The new-look UEFA.com takes its weekly look at the seven days just gone as Spain ensured they remained continental champions on more than one front, Wayne Rooney reached an impressive landmark in fitting fashion and a moment of genius from Guti ended Real Madrid CF's Riazor curse.
Team: Spain futsal
When Spain won UEFA EURO 2008, it ended a 44-year wait for a major senior football honour. By contrast, their 4-2 triumph in Saturday's UEFA European Futsal Championship final against Portugal in Debrecen was Spain's third title in a row and their fifth in seven editions since the inaugural tournament in 1996. Four of their 14-strong squad secured their fourth European winners' medal, one of whom, captain Javi Rodríguez, bowed out after a 169-game international career by scoring his 99th goal for Spain to ensure a share of the adidas Golden Boot.
Player: Luis Suárez (AFC Ajax)
Suárez's bid to break Coen Dillen's Eredivisie scoring record – 43 in the league's inaugural 1956/57 season – had stalled with three rare goalless outings. Normal service resumed on Wednesday when he struck four times in 32 second-half minutes in the 4-0 win against Roda JC and take his tally to 22 from 21 games, giving him 13 more matches to overtake PSV Eindhoven favourite Dillen. It was Suárez's third four-goal haul this season, the second in the league. Curiously, Dillen also struck four times against USV Elinkwijk exactly 53 years earlier to move on to 22 goals for the season.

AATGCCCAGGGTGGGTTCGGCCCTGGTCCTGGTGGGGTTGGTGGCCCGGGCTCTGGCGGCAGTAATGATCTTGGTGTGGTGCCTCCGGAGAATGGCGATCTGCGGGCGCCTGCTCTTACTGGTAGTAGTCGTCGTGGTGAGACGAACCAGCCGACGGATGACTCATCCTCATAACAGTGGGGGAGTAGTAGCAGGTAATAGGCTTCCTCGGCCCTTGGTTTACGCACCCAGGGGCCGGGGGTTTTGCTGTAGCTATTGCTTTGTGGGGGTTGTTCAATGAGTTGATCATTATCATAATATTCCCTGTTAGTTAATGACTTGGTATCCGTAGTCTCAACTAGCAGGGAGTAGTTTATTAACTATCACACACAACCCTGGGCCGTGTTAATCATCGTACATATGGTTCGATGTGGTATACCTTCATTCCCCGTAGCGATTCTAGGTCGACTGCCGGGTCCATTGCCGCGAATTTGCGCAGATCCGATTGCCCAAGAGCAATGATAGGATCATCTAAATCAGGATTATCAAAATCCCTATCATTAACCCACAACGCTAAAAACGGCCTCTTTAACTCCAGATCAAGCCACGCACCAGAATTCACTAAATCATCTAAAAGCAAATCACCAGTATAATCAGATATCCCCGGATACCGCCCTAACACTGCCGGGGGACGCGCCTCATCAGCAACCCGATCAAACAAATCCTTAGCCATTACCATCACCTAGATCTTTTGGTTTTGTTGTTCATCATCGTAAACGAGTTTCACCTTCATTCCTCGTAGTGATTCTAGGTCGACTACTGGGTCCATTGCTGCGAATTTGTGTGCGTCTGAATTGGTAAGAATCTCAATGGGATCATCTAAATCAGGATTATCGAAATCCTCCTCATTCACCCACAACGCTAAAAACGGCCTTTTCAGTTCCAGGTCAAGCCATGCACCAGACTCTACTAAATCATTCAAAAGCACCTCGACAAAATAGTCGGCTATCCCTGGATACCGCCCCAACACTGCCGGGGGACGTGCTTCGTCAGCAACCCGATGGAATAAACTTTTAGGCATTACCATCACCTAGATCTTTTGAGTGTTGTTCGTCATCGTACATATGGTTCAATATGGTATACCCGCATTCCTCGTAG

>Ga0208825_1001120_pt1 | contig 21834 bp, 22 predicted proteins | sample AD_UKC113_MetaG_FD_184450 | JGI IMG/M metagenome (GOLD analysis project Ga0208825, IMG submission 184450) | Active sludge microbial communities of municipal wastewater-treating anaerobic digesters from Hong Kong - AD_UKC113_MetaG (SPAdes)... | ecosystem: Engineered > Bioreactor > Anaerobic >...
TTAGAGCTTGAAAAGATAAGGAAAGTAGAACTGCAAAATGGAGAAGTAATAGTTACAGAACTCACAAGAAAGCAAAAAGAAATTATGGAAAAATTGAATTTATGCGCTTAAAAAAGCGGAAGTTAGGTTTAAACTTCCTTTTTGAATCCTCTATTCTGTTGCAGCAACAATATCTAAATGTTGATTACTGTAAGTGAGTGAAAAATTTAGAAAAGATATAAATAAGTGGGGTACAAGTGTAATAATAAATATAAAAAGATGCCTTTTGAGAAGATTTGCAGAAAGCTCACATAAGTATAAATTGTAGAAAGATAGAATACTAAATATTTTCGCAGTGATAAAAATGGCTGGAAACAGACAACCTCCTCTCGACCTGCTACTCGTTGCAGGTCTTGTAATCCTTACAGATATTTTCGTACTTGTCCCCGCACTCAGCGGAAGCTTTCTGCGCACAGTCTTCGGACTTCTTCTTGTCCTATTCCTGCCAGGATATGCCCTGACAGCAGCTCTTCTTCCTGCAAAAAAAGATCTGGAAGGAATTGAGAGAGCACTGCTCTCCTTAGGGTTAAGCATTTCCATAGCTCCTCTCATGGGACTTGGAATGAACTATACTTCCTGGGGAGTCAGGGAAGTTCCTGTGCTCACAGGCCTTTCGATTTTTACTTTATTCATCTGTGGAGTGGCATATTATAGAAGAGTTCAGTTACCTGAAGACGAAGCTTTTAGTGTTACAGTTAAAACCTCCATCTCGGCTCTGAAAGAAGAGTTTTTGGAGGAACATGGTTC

Goal: Wayne Rooney (Manchester United FC)
Any one of these things would have made Rooney's strike on Sunday special: it helped United to a crucial 3-1 win at Arsenal FC; it came after a brilliant long-range exchange with Nani; and finally it was his 100th Premier League goal, the first of which also came against the Gunners when he was a 16-year-old at Everton. Rooney is now five clear at the top of the league scoring charts with 20, one more than the final tally of last season's leading striker, Nicolas Anelka.
Quote: Klaus Allofs (Werder Bremen)
"We've made defensive mistakes like a school team."
Bremen's sporting director reacts to Saturday's 4-3 loss to VfL Borussia Mönchengladbach, in which Werder trailed by three goals after 18 minutes.